I must confess, I had never thought of Dollarama and Canadian Tire as “tourist destinations”, but I’ll bear it in mind, in future! 

Mandy and Phil can’t wait to come back and I look forward to their return visits, when we’ll be able to share with them the joys of the rodeo and pow-wows, during the summer and the skiing and snowshoeing in the winter. Having visitors certainly helps to remind you of different aspects of our community that are interesting and unique to both our local community and Canada. 

So, next time you’re out and about, take a few minutes to really appreciate all that Cochrane and area has to offer and look it through the eyes of a visitor.

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Talking to oneself is a recognized means to learn, in fact, self-speak may be the seed concept behind human consciousness.

Kilroy J. Oldster
Talking to Yourself can Help You be Prepared

Talking to Yourself can Help You be Prepared

Posted by martin.parnell |

We probably all know someone who has the habit of muttering to themselves and might put it down to being one of their “little idiosyncrasies”, but according to a Harvard Business.org Management “Tip of the Day” for October 12th, they might just be ahead of the game. 

In the article entitled “To Learn Something, Explain It to Yourself Out Loud”, adapted from “Talking to Yourself (Out Loud) Can Help You Learn,” by Ulrich Boser, it suggests that  muttering under your breath can be a helpful way to learn a new concept or skill:

When you’re studying something new, either reading about it or listening to others explain, it, take the time to pause and summarize out loud what you’re learning. This serves two purposes: First, it slows you down — and when you’re more deliberate, you gain more from the learning experience. Second, it cements the new knowledge by forcing you to consider questions like “What do I find confusing? Do I really know this well enough to explain it?” Whether you hit the pause button while listening to a podcast, or stop to reflect while reading a manual, tell yourself what you’re learning — maybe just don’t do it in public.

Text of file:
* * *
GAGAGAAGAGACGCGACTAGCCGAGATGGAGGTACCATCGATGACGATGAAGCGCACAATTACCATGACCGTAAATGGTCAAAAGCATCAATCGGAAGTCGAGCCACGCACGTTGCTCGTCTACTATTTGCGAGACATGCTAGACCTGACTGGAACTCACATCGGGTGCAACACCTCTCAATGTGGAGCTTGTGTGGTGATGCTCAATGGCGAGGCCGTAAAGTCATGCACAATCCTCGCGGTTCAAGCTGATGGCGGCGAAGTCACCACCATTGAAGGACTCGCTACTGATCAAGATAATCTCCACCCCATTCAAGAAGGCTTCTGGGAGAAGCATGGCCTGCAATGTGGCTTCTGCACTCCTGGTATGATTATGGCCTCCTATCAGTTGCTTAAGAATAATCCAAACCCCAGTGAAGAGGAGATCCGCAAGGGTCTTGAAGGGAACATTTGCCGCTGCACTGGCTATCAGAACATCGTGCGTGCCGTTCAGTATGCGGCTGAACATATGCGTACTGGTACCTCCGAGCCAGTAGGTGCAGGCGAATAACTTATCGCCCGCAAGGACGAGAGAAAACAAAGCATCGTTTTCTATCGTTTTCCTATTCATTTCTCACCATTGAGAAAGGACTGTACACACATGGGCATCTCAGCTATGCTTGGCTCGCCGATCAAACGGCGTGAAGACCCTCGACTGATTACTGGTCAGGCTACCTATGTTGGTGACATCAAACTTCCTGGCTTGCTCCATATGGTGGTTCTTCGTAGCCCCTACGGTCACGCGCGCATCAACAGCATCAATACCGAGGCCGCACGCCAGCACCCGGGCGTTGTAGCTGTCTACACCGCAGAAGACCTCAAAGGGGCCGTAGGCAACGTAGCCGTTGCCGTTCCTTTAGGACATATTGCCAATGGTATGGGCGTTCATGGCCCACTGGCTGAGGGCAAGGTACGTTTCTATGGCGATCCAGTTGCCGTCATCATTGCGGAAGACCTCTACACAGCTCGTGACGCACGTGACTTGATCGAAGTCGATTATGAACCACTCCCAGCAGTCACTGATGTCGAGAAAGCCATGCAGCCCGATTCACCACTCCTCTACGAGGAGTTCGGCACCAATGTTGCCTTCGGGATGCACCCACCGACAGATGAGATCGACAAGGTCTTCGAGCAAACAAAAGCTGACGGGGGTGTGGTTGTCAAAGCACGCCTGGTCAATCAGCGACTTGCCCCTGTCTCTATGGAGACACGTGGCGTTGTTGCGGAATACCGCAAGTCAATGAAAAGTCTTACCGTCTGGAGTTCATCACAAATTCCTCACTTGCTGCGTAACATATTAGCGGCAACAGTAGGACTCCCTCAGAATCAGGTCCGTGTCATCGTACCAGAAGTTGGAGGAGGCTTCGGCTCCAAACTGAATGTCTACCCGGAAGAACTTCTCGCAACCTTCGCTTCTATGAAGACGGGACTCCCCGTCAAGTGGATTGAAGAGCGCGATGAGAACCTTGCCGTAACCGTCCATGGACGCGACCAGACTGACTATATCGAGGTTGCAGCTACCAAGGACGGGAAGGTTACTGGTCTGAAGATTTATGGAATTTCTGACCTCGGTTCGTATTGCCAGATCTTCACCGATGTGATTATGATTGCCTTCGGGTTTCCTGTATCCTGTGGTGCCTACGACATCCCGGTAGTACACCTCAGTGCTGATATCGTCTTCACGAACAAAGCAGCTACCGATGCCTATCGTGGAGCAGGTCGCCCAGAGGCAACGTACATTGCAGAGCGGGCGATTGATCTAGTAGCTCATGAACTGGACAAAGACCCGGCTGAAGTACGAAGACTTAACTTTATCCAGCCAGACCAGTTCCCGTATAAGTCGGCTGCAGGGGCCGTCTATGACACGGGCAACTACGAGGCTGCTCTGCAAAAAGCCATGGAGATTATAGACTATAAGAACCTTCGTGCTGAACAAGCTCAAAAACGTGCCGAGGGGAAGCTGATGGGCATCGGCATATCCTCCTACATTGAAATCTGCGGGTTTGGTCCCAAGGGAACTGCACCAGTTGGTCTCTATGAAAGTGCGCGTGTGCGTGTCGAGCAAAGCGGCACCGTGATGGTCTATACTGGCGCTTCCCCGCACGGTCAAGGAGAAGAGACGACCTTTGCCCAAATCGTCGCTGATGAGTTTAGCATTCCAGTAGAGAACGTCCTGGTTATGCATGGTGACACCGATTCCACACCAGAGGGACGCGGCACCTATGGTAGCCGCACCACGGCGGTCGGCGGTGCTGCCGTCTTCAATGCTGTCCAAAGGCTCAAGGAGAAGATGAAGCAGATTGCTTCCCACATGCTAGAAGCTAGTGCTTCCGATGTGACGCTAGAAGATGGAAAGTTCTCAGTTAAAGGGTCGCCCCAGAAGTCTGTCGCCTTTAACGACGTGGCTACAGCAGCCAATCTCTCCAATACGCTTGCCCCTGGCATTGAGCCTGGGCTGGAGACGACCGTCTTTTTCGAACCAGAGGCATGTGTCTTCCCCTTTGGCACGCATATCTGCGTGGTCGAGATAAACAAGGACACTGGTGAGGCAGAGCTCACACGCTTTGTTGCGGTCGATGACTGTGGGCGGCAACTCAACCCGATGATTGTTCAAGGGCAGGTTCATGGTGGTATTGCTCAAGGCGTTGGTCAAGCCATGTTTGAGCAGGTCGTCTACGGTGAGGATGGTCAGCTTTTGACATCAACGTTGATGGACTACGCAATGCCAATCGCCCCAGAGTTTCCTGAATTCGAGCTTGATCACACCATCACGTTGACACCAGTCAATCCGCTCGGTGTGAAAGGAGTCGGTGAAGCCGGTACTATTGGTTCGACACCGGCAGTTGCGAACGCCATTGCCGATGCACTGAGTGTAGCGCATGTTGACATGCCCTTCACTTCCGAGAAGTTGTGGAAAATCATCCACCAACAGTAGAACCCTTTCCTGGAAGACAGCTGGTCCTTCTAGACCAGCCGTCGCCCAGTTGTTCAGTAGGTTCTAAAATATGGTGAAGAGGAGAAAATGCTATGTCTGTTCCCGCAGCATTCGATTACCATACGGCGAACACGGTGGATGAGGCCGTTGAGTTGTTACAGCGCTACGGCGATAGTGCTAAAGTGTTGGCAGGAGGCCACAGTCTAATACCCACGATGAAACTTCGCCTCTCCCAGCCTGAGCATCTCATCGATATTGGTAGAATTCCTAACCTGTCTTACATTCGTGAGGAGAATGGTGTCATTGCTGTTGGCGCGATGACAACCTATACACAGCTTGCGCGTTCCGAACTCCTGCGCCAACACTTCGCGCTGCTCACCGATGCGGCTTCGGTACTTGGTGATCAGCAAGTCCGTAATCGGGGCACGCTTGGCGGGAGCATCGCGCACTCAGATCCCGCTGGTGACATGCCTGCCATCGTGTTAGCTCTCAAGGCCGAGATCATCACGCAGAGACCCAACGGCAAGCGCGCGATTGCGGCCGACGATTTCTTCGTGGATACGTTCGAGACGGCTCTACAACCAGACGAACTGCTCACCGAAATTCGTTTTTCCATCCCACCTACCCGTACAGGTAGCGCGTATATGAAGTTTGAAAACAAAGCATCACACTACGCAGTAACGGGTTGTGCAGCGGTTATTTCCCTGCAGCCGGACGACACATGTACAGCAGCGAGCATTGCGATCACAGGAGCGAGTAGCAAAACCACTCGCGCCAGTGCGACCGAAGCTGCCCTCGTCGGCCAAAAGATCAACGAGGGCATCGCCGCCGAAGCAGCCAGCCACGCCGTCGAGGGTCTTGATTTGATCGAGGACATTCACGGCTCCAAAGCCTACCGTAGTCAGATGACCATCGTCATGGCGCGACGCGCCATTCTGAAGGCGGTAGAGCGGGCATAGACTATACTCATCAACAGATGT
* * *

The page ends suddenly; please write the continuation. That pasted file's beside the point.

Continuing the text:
I know there have been times when I’ve been reading instructions and have found myself reading instructions out loud, especially when there are several steps. 

In a piece entitled “Self-made millionaire: 3 ways that talking to yourself can help you succeed”, on the CNBC website, Grant Cardone suggests: “In order to be successful, you may want to try talking to yourself. It sounds strange, but I've found that positive self-talk can help a person's attitude immensely. That, in turn, leads to better relationships with others, higher self-esteem and more productive days. Here are three ways to have a more positive attitude in order to succeed in life. Talk to yourself and think positive thoughts. What you say when you talk to yourself creates your attitude.